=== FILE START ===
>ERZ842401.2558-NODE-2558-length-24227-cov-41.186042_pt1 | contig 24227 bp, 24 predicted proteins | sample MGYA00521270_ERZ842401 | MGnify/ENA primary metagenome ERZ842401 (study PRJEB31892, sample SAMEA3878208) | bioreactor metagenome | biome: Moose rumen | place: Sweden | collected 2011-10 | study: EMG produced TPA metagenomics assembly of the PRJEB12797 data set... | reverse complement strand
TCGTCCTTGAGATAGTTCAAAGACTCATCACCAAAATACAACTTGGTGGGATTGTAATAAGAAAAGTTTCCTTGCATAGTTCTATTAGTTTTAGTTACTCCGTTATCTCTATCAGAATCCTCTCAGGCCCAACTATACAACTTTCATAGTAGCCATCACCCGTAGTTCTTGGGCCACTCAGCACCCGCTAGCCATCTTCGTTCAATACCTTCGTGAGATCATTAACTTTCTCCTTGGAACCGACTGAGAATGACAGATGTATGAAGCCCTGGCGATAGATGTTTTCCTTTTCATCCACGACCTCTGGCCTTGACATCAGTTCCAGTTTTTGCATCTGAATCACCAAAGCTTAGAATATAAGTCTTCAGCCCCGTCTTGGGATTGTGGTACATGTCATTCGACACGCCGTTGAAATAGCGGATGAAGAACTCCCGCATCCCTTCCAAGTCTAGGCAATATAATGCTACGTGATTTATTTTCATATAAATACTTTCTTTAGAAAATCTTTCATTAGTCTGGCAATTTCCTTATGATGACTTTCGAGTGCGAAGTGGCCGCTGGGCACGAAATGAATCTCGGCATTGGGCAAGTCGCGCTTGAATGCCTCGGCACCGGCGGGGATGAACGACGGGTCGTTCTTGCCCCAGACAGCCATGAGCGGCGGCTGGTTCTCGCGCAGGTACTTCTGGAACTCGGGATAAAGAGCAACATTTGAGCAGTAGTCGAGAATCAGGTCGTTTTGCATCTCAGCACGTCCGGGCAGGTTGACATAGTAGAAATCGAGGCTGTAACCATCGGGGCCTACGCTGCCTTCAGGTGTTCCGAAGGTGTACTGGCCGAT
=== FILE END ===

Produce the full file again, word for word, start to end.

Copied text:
>ERZ842401.2558-NODE-2558-length-24227-cov-41.186042_pt1 | contig 24227 bp, 24 predicted proteins | sample MGYA00521270_ERZ842401 | MGnify/ENA primary metagenome ERZ842401 (study PRJEB31892, sample SAMEA3878208) | bioreactor metagenome | biome: Moose rumen | place: Sweden | collected 2011-10 | study: EMG produced TPA metagenomics assembly of the PRJEB12797 data set... | reverse complement strand
TCGTCCTTGAGATAGTTCAAAGACTCATCACCAAAATACAACTTGGTGGGATTGTAATAAGAAAAGTTTCCTTGCATAGTTCTATTAGTTTTAGTTACTCCGTTATCTCTATCAGAATCCTCTCAGGCCCAACTATACAACTTTCATAGTAGCCATCACCCGTAGTTCTTGGGCCACTCAGCACCCGCTAGCCATCTTCGTTCAATACCTTCGTGAGATCATTAACTTTCTCCTTGGAACCGACTGAGAATGACAGATGTATGAAGCCCTGGCGATAGATGTTTTCCTTTTCATCCACGACCTCTGGCCTTGACATCAGTTCCAGTTTTTGCATCTGAATCACCAAAGCTTAGAATATAAGTCTTCAGCCCCGTCTTGGGATTGTGGTACATGTCATTCGACACGCCGTTGAAATAGCGGATGAAGAACTCCCGCATCCCTTCCAAGTCTAGGCAATATAATGCTACGTGATTTATTTTCATATAAATACTTTCTTTAGAAAATCTTTCATTAGTCTGGCAATTTCCTTATGATGACTTTCGAGTGCGAAGTGGCCGCTGGGCACGAAATGAATCTCGGCATTGGGCAAGTCGCGCTTGAATGCCTCGGCACCGGCGGGGATGAACGACGGGTCGTTCTTGCCCCAGACAGCCATGAGCGGCGGCTGGTTCTCGCGCAGGTACTTCTGGAACTCGGGATAAAGAGCAACATTTGAGCAGTAGTCGAGAATCAGGTCGTTTTGCATCTCAGCACGTCCGGGCAGGTTGACATAGTAGAAATCGAGGCTGTAACCATCGGGGCCTACGCTGCCTTCAGGTGTTCCGAAGGTGTACTGGCCGAT